FEast: Aug. 11th
children, babies, youth
Philomena is an interesting saint in that she was canonized not from her story or from primary or secondary sources, but from a discovery of a body and a vision from a nun.
In 1802, in catacombs in Rome, a section was found with the engraved words, "Peace be unto you, Philomena". The body of a young teenage girl was found along with a vial of blood and some tiles carved with an anchor, arrows, and ivy leaf. These signs indicated to the discoverers that the body may have been that of a martyr.
Then, several years later, Sister Maria Luisa de Gesu claimed to have had a vision of 13 year old Philomena coming to her and telling her of her life. She told her when she was born and when she died, and said that she had been the Christian daughter of a Greek King. When her father had gone to meet Roman Emperor Diocletian, however, he had brought Philomena and the Emperor wished to marry her.
Philomena refused, having decided she would dedicate her life to Jesus through singleness. Her refusal led to Diocletian's anger and subsequent torture. She was supposedly shot with arrows, drowned, and beaten, but none of the attempts were successful at killing her. When the arrows were fired, for example, six of them returned and shot their own archer instead, while the other archers converted to Christianity themselves. She was finally decapitated and killed.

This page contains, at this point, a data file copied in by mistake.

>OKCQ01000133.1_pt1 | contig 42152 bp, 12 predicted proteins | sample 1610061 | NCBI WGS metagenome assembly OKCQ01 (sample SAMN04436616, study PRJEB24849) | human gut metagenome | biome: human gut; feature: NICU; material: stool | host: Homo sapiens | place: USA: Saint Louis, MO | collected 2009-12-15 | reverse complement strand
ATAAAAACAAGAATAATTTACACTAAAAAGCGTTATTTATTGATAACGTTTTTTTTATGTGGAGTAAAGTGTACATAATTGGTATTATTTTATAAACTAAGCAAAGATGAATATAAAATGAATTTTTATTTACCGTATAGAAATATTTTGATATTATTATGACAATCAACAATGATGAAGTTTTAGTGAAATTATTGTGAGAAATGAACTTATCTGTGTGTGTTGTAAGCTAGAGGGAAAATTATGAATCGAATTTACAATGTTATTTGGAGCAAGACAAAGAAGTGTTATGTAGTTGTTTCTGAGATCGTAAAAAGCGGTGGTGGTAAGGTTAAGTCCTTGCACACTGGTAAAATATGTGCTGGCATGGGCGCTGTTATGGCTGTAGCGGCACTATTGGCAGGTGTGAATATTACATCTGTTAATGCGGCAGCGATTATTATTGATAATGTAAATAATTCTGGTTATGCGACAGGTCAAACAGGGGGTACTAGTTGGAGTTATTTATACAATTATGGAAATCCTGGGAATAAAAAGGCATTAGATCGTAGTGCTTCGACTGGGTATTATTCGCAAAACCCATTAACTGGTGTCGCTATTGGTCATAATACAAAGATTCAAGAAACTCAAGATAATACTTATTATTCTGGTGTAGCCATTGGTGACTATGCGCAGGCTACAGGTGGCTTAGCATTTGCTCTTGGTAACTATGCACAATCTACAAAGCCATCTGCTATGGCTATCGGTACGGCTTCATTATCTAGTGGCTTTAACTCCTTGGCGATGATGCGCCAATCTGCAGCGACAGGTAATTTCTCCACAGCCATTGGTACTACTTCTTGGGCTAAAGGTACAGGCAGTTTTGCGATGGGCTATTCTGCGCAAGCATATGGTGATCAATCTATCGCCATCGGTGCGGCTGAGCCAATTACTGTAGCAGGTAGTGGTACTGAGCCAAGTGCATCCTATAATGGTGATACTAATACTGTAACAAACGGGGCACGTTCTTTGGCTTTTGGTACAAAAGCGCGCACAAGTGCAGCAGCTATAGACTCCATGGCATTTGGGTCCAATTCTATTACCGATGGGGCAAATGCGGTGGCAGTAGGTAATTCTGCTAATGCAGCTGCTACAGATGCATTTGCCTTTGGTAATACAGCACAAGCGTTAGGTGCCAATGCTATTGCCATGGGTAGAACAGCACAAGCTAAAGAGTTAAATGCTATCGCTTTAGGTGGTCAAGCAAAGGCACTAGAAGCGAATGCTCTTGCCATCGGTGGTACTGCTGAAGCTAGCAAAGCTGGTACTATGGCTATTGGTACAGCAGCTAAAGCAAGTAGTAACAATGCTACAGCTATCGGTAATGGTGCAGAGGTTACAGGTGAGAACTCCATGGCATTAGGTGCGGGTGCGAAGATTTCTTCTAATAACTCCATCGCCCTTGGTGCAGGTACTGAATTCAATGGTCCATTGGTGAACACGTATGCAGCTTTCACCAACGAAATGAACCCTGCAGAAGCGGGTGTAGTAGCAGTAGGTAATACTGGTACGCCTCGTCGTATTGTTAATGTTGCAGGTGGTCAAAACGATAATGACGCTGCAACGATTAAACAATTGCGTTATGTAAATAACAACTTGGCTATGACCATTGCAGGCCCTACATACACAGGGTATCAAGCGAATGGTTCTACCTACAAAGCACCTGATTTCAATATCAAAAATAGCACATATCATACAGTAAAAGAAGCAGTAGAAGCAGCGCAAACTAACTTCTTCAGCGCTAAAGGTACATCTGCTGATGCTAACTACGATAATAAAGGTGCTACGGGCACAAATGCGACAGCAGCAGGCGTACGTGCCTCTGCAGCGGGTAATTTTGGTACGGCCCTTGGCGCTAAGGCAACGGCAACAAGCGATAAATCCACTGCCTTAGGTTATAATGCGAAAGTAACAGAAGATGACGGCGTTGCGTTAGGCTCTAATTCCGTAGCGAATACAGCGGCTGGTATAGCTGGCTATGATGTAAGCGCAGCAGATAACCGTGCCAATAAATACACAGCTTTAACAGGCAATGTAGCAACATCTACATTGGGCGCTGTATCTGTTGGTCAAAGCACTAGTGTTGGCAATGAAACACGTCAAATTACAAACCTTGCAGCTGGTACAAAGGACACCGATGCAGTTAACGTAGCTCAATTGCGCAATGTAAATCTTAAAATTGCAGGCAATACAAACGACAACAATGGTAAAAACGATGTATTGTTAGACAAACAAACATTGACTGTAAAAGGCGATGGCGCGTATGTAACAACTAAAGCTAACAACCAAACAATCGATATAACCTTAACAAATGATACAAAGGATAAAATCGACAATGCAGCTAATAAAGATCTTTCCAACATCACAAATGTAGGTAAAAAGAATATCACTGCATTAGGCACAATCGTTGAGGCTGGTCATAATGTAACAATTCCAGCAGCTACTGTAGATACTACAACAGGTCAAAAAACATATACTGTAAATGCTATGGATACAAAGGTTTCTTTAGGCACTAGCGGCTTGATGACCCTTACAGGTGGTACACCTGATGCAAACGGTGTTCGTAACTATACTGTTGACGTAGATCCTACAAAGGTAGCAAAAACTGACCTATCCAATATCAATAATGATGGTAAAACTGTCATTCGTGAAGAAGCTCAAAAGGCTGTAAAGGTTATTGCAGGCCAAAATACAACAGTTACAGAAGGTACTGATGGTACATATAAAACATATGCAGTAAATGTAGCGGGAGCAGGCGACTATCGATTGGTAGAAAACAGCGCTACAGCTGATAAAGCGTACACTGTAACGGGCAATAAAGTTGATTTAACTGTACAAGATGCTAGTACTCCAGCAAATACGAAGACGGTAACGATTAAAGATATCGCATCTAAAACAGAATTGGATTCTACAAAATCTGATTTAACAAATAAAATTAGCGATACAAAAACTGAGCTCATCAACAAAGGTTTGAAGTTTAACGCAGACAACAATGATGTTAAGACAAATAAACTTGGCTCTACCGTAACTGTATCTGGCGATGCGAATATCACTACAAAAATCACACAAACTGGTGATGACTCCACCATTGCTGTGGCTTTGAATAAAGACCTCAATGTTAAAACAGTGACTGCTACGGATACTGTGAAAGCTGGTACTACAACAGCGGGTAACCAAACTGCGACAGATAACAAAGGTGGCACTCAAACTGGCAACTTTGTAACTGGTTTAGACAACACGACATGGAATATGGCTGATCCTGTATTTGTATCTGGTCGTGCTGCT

In 1833, the Vatican approved the sister's story and vision, and, at the same time, a church that hade taken relics from the body began to experience many miracles. People who visited were healed, a statue mysteriously began to sweat, and devotion to her began to spread. Several famous saints and holy people had a strong devotion to St. Philomena, such as Sts. John Vianney, Damien of Molokai, John Neumann, and Madeleine Sophie Barat. Though historians and archaeologists are uncertain of the validity of the claims and the dating of the body that was found, Philomena, whether she was the one who owned the skeleton or not, has become a powerful intercessor.
As protector or children, be with all kids as they face tougher lives than many adults remember. keep them safe from those who wish to do them harm and allow families who have lost children to heal. Continue to aid us in rooting out and condemning the most evil of humans who abuse them.
One of Philomena's references for this icon is a friend of mine who has always had the heart and skill in caring for children. She is my best, and oldest friend, and she has the strength, self-determination, and self-knowledge that Philomena did. Also featured are Philomena's symbols of a flower crown and anchor.